Fax Cams, And Why National Signing Day is College Football's Christmas Eve

With all due respect to Dan Shanoff: National Signing Day, that holiest of the unholy days of snake oil wholesaling in the college football offseason, is not Christmas. It's Christmas Eve. No one sits around watching presents on Christmas morning. But, given the existence of the Alabama and Washington "fax cams" (U-Dub's is embedded below, but good luck watching it: I get a message saying "the maximum number of viewers has been reached), I think it's fair to say that the fervor over athletic young men choosing colleges leads many to figure out just how to steal looks at the tree from different angles, or shake the presents. 

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The idea of trying to find that last bit of info isn't new; FanHouse has a first-person account from recruiting obsessive Clay Travis, but the piece by Jim Henry on pre-Internet recruiting is even scarier. He talks to Dave Stirt, who ran one of the first recruiting services to rise from the primordial slime, about Signing Day in 1990.

⇥New head coach Steve Spurrier had a solid, but not great, first recruiting class, signing Terry Dean, Aubrey Hill and Harrison Houston, among a group of 19 players.
⇥But Stirt did have a great day. ⇥⇥⇥⇥

⇥Take a guess how many fans dialed in? ⇥One thousand? Three thousand? Five thousand?⇥

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⇥Guess again.⇥

⇥

⇥"We got over 10,000 phone calls," Stirt said.⇥

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⇥Cha-ching -- that resulted in approximately $35,000 in revenue in one day.⇥

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⇥"That was the start of the 900 recruiting industry," Stirt said. â‡¥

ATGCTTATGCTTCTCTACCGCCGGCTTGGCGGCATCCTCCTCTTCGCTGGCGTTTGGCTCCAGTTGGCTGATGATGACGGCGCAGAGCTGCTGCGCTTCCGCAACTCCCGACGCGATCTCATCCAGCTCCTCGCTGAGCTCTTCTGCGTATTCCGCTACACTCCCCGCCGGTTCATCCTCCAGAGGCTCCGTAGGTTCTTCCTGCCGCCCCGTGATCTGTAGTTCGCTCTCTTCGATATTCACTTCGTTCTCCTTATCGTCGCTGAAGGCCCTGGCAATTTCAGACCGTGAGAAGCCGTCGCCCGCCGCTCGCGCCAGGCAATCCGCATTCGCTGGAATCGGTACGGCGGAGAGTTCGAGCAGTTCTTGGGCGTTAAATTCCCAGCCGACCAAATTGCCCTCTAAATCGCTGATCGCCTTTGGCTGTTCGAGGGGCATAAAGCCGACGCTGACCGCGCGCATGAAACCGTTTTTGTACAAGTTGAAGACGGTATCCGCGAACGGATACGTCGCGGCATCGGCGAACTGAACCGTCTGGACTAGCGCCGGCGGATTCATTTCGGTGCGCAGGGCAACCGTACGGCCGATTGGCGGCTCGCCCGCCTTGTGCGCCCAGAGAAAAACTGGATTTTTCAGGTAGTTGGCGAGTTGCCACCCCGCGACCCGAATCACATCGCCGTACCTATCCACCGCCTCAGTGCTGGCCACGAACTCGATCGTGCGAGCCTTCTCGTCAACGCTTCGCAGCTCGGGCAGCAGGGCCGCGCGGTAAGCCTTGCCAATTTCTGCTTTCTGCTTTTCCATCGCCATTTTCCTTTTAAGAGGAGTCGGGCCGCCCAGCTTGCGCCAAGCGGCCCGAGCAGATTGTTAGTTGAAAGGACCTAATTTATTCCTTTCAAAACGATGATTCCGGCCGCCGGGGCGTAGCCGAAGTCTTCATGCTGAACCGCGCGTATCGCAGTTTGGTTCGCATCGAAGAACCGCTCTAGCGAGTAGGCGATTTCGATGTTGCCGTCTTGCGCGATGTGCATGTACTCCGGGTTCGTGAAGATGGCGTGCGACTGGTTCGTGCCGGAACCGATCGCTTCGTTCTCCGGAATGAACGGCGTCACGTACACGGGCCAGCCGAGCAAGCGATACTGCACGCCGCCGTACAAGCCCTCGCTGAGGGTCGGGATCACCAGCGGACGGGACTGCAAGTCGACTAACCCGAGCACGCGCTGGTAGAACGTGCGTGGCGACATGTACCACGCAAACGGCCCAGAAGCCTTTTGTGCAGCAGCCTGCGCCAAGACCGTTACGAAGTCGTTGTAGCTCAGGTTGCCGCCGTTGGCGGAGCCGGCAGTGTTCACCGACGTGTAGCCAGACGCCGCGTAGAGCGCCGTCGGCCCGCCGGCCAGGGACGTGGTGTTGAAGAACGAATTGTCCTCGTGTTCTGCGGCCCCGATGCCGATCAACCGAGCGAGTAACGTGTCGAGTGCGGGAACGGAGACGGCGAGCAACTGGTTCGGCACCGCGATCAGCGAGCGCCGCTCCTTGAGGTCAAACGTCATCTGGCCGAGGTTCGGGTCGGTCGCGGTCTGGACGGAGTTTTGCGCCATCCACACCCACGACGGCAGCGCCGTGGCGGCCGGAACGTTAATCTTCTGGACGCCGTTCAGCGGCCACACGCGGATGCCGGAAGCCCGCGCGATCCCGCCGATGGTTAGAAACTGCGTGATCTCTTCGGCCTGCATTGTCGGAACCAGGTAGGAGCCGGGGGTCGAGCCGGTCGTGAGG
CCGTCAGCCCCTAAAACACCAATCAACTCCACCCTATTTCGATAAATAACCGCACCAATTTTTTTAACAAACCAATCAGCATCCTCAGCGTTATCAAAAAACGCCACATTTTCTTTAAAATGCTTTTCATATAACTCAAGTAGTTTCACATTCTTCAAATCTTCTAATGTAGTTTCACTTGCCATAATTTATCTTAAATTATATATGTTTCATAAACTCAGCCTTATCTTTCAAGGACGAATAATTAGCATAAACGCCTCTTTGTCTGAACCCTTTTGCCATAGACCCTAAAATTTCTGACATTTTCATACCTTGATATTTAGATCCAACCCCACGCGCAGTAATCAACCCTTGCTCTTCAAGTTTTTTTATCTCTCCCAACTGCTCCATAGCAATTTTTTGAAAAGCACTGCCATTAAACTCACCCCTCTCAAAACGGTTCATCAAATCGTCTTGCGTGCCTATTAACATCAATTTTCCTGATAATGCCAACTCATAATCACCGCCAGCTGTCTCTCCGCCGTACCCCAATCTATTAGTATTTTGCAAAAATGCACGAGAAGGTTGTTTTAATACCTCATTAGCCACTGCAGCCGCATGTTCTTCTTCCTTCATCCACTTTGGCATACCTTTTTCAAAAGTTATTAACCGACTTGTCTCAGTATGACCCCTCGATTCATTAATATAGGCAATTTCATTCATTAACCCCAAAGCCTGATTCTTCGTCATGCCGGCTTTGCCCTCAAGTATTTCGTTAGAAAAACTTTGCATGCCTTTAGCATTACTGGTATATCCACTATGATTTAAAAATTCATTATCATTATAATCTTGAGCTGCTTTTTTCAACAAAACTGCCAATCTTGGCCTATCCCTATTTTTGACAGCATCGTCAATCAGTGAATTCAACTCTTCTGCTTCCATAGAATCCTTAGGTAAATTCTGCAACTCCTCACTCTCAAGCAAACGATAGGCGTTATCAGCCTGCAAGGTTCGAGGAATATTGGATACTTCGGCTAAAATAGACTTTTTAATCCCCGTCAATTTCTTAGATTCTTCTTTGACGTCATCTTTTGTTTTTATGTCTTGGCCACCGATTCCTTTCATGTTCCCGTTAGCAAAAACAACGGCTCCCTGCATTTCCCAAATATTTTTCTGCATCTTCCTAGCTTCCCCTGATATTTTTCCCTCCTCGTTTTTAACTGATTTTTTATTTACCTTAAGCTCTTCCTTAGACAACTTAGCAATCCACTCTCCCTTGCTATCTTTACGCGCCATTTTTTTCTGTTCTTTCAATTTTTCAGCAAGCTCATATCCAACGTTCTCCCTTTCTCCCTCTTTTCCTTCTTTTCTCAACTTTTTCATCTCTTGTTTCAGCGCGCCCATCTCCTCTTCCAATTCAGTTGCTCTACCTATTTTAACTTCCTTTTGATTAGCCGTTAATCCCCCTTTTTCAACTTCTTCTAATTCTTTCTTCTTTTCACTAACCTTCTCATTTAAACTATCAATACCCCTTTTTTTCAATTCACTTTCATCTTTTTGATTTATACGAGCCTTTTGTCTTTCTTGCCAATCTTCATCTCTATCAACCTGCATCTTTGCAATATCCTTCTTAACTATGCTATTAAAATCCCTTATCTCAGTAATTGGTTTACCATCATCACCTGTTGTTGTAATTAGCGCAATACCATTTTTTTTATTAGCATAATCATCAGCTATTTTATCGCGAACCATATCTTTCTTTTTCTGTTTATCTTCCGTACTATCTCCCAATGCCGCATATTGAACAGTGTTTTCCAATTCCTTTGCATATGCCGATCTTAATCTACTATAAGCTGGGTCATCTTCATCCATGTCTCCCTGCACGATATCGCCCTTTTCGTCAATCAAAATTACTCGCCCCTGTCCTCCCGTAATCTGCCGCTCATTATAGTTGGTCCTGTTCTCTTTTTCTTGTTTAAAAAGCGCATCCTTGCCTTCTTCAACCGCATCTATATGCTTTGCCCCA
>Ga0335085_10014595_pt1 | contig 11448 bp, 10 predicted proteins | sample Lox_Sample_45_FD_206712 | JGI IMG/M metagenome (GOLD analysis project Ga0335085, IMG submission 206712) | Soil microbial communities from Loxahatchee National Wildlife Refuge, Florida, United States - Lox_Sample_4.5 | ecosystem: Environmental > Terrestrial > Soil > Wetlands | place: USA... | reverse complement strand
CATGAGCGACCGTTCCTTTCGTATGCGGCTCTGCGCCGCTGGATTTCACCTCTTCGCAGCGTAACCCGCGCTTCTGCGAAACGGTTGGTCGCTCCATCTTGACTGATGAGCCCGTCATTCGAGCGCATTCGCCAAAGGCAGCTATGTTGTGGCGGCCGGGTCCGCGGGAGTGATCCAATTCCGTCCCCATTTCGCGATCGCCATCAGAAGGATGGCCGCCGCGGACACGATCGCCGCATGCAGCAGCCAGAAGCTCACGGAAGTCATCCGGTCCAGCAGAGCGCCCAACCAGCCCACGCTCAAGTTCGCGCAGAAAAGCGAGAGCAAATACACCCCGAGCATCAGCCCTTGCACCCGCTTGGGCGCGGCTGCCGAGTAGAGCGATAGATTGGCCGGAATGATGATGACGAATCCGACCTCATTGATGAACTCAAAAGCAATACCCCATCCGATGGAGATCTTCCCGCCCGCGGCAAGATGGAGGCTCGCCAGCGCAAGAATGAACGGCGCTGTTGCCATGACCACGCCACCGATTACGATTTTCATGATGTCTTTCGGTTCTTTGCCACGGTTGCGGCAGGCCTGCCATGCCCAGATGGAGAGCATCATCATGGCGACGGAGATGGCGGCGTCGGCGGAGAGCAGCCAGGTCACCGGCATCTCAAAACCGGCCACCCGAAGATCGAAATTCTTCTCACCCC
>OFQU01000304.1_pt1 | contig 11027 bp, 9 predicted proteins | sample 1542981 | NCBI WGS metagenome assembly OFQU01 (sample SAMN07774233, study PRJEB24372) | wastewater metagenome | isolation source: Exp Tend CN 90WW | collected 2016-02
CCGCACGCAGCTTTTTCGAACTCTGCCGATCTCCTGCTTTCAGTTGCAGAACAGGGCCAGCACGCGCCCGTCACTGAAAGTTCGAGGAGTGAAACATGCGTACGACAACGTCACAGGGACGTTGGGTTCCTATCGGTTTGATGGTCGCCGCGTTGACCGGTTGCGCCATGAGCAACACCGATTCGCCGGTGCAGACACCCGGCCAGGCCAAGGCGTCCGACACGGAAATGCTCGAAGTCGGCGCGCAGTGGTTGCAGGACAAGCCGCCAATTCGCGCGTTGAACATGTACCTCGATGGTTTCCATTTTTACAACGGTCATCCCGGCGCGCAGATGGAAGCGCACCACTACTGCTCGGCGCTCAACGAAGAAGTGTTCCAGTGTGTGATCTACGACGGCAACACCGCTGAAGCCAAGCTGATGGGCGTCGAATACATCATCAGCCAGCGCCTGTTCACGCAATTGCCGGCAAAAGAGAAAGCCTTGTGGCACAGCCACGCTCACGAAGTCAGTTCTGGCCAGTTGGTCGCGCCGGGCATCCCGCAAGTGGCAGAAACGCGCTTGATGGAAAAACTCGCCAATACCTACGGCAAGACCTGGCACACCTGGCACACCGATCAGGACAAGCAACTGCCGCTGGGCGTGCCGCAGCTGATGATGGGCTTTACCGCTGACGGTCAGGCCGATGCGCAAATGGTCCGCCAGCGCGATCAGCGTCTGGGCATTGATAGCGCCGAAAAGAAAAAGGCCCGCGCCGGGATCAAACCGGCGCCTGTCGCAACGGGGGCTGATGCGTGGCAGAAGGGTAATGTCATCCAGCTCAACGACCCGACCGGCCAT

And now there are message boards, blogs, all-day ESPN recruiting shows, and cameras set up to observe fax machines. But for what? A chance to see some names on paper?

Much like baseball's hot stove season or the first week of NBA free agency, the recruiting season is a period where every team can win based on potential and hype. These young men are not yet who they will be in college, have never faced collegiate competition, and in many ways are question marks until the moment they step on their school's field in uniform in the fall. They're still presents, unopened ones, with bows and color-coordinated wrapping paper.

It is the fall when Christmas comes, and everything is fully unveiled. Schools get to play with their toys, and instead of waiting for faxes, fans can see what Santa brought. 

Christmas Eve is great because it seems like anything can be in those boxes and bags. And college football fans, optimists all, can talk themselves into thinking any constellation of young men with stars by their names assembled on Signing Day can deliver a team to the promised land.

National Signing Day is Christmas Eve: A day when the gifts are in sight, but the wait never seems longer.

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This post originally appeared on the Sporting Blog. For more, see The Sporting Blog Archives.

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